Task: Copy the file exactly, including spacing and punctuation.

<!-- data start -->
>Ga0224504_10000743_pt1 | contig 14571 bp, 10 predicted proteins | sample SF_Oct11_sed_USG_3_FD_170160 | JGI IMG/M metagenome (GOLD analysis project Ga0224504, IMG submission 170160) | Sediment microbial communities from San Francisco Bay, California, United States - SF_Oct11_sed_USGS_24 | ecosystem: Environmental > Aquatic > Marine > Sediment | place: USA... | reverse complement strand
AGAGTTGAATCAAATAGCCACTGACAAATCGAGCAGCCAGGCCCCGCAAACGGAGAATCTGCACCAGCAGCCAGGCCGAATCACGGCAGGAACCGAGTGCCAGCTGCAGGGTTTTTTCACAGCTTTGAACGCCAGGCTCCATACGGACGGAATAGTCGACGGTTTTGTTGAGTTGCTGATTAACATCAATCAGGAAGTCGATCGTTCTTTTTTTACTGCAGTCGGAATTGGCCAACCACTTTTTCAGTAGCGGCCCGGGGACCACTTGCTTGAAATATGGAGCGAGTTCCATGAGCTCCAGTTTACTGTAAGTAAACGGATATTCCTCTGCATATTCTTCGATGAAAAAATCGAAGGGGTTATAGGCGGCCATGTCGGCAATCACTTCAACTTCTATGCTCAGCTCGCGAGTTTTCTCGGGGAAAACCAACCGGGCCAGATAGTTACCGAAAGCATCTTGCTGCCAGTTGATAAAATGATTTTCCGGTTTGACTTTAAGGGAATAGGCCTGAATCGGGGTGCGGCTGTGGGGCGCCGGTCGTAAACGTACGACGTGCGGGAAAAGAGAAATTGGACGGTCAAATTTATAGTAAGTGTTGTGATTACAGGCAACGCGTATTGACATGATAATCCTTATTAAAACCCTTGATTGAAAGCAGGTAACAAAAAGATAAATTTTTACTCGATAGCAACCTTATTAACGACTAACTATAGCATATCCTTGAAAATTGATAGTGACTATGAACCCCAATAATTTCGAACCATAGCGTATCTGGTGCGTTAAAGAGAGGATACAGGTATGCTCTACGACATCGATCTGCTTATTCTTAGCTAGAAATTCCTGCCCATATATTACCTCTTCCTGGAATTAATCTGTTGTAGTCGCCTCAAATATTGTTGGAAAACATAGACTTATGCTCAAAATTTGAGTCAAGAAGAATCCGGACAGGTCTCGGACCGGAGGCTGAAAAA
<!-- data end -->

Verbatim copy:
>Ga0224504_10000743_pt1 | contig 14571 bp, 10 predicted proteins | sample SF_Oct11_sed_USG_3_FD_170160 | JGI IMG/M metagenome (GOLD analysis project Ga0224504, IMG submission 170160) | Sediment microbial communities from San Francisco Bay, California, United States - SF_Oct11_sed_USGS_24 | ecosystem: Environmental > Aquatic > Marine > Sediment | place: USA... | reverse complement strand
AGAGTTGAATCAAATAGCCACTGACAAATCGAGCAGCCAGGCCCCGCAAACGGAGAATCTGCACCAGCAGCCAGGCCGAATCACGGCAGGAACCGAGTGCCAGCTGCAGGGTTTTTTCACAGCTTTGAACGCCAGGCTCCATACGGACGGAATAGTCGACGGTTTTGTTGAGTTGCTGATTAACATCAATCAGGAAGTCGATCGTTCTTTTTTTACTGCAGTCGGAATTGGCCAACCACTTTTTCAGTAGCGGCCCGGGGACCACTTGCTTGAAATATGGAGCGAGTTCCATGAGCTCCAGTTTACTGTAAGTAAACGGATATTCCTCTGCATATTCTTCGATGAAAAAATCGAAGGGGTTATAGGCGGCCATGTCGGCAATCACTTCAACTTCTATGCTCAGCTCGCGAGTTTTCTCGGGGAAAACCAACCGGGCCAGATAGTTACCGAAAGCATCTTGCTGCCAGTTGATAAAATGATTTTCCGGTTTGACTTTAAGGGAATAGGCCTGAATCGGGGTGCGGCTGTGGGGCGCCGGTCGTAAACGTACGACGTGCGGGAAAAGAGAAATTGGACGGTCAAATTTATAGTAAGTGTTGTGATTACAGGCAACGCGTATTGACATGATAATCCTTATTAAAACCCTTGATTGAAAGCAGGTAACAAAAAGATAAATTTTTACTCGATAGCAACCTTATTAACGACTAACTATAGCATATCCTTGAAAATTGATAGTGACTATGAACCCCAATAATTTCGAACCATAGCGTATCTGGTGCGTTAAAGAGAGGATACAGGTATGCTCTACGACATCGATCTGCTTATTCTTAGCTAGAAATTCCTGCCCATATATTACCTCTTCCTGGAATTAATCTGTTGTAGTCGCCTCAAATATTGTTGGAAAACATAGACTTATGCTCAAAATTTGAGTCAAGAAGAATCCGGACAGGTCTCGGACCGGAGGCTGAAAAA